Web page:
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Thousands in Mexico Take to Street to Protest Drug War -- We Need to Do the Same Here

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MEXICO CITY DRUG WAR
AP

Thousands came out yesterday across Mexico to protest the drug war. The protests were led by journalist and poet Javier Sicilia, whose son was killed last week in drug prohibition-related violence.

More than 37,000 people have been killed since President Calderon launched his "surge" against cartels in December 2006.

The bloody, unwinnable war is leading more and more elected officials to speak out against drug prohibition. In 2009, the Latin American Commission on Drugs and Drug Policy - co-chaired by three former presidents (Fernando Henrique Cardoso of Brazil, Cesar Gaviria of Colombia and Ernesto Zedillo of Mexico) - issued a groundbreaking report declaring the drug war a failure. The report further advocated the decriminalization of marijuana and the need to "break the taboo" on open and honest discussion about international drug prohibition. Since then, former Mexican President Vicente Fox has also said that legalizing drugs would reduce the daily massacres in Mexico.

While elected officials and the "grasstops" are incredibly important voices against the drug war, it is obvious that we need the "grassroots" - we need people to hit the streets against the unwinnable drug war. That's why yesterday's protests in Mexico are inspiring.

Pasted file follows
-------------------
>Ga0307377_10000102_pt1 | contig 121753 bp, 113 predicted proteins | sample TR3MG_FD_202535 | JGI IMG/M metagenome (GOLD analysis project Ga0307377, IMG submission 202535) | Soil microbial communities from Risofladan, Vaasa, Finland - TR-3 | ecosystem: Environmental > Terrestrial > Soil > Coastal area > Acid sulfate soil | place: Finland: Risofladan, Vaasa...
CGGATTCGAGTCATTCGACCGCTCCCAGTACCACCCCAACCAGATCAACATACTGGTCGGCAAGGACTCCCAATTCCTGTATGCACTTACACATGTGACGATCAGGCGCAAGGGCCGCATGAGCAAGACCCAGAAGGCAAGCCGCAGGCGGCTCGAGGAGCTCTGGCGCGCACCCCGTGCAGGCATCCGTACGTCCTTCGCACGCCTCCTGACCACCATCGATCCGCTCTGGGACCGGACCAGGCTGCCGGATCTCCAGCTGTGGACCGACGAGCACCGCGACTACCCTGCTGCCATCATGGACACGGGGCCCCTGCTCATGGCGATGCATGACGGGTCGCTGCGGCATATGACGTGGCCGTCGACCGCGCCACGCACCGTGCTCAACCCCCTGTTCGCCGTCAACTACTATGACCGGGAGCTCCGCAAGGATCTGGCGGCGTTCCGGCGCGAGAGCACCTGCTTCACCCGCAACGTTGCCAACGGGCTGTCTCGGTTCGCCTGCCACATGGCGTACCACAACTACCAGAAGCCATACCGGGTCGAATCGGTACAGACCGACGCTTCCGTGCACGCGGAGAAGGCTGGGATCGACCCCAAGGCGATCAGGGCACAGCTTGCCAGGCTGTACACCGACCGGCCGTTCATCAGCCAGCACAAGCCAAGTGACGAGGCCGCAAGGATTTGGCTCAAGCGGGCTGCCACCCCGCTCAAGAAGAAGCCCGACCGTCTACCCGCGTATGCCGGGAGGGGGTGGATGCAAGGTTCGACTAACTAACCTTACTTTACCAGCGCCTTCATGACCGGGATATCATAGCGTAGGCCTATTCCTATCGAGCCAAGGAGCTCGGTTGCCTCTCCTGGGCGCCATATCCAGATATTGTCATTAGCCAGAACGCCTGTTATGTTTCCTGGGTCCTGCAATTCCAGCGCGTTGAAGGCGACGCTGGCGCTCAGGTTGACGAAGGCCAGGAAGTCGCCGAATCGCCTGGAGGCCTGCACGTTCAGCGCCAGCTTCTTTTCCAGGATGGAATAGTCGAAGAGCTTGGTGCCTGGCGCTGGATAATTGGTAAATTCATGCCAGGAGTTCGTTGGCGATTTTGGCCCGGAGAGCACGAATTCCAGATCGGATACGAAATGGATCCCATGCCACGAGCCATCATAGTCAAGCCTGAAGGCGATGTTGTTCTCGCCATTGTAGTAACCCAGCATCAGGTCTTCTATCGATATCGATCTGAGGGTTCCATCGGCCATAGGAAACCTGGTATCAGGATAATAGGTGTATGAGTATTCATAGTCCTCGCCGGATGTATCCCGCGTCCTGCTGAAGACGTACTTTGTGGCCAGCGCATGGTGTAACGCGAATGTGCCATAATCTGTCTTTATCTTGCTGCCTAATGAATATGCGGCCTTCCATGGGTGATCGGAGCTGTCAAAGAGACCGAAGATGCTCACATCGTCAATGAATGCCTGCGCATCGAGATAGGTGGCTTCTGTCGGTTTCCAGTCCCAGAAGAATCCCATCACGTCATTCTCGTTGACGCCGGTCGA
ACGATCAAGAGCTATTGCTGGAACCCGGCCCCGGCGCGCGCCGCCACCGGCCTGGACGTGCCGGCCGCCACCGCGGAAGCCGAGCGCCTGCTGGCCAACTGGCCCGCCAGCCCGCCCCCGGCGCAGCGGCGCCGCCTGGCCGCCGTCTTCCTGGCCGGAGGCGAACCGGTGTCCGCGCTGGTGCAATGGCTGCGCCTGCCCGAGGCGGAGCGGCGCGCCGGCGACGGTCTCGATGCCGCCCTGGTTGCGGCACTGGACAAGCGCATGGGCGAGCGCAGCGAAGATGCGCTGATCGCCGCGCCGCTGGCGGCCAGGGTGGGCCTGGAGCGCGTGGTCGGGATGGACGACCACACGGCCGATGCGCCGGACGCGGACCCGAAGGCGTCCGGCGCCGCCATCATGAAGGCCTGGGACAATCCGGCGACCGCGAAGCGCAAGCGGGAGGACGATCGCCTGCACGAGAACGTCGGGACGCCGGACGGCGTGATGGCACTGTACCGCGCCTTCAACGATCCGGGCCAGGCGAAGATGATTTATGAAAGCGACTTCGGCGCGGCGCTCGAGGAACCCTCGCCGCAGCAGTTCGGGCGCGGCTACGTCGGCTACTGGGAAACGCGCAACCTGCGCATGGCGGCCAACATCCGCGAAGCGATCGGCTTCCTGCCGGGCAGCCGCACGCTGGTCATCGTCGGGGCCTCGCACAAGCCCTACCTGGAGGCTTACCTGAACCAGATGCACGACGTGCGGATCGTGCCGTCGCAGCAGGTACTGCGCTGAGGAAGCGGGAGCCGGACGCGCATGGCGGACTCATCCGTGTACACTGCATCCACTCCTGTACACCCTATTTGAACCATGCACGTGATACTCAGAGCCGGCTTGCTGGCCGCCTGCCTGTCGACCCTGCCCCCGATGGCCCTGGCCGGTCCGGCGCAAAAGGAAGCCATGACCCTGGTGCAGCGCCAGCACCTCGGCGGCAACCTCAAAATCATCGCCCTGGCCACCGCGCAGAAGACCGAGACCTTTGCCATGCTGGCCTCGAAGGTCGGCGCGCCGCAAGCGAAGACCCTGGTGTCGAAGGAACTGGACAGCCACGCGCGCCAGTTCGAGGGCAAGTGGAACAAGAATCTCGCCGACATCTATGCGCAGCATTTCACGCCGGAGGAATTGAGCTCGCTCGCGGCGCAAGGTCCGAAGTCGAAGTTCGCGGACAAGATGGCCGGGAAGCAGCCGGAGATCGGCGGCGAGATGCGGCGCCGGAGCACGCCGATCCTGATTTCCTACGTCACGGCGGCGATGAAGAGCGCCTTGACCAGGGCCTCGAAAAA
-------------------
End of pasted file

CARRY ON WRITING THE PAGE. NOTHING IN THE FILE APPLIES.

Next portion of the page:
The war on drugs is also America's war at home. Every day, there's violence in our streets due to drug prohibition. We also arrest 1.7 million people every year for drug law violations, 750,000 for marijuana possession alone. Our state budgets are collapsing because we spend billions of dollars every year locking up people behind bars who don't belong there.

The heartbreaking carnage in Mexico and in our streets is not due to drugs or drug use, but drug prohibition. There is nothing inherently evil or violent about marijuana and coca, but prohibiting these highly-sought-after plants inevitably leads to violence, as people are willing to kill each other over the enormous profits. Now that alcohol is legal, no one is murdered over a case of Budweiser.

This June will mark the 40th anniversary of Richard Nixon launching the war on drugs. The Drug Policy Alliance will be teaming up with organizations across the country to protest this disgraceful anniversary in cities and towns across the country.

Let's take inspiration from our brothers and sisters in Mexico, hit the streets, and demand an exit strategy from this unwinnable war.

Tony Newman is the director of media relations at the Drug Policy Alliance.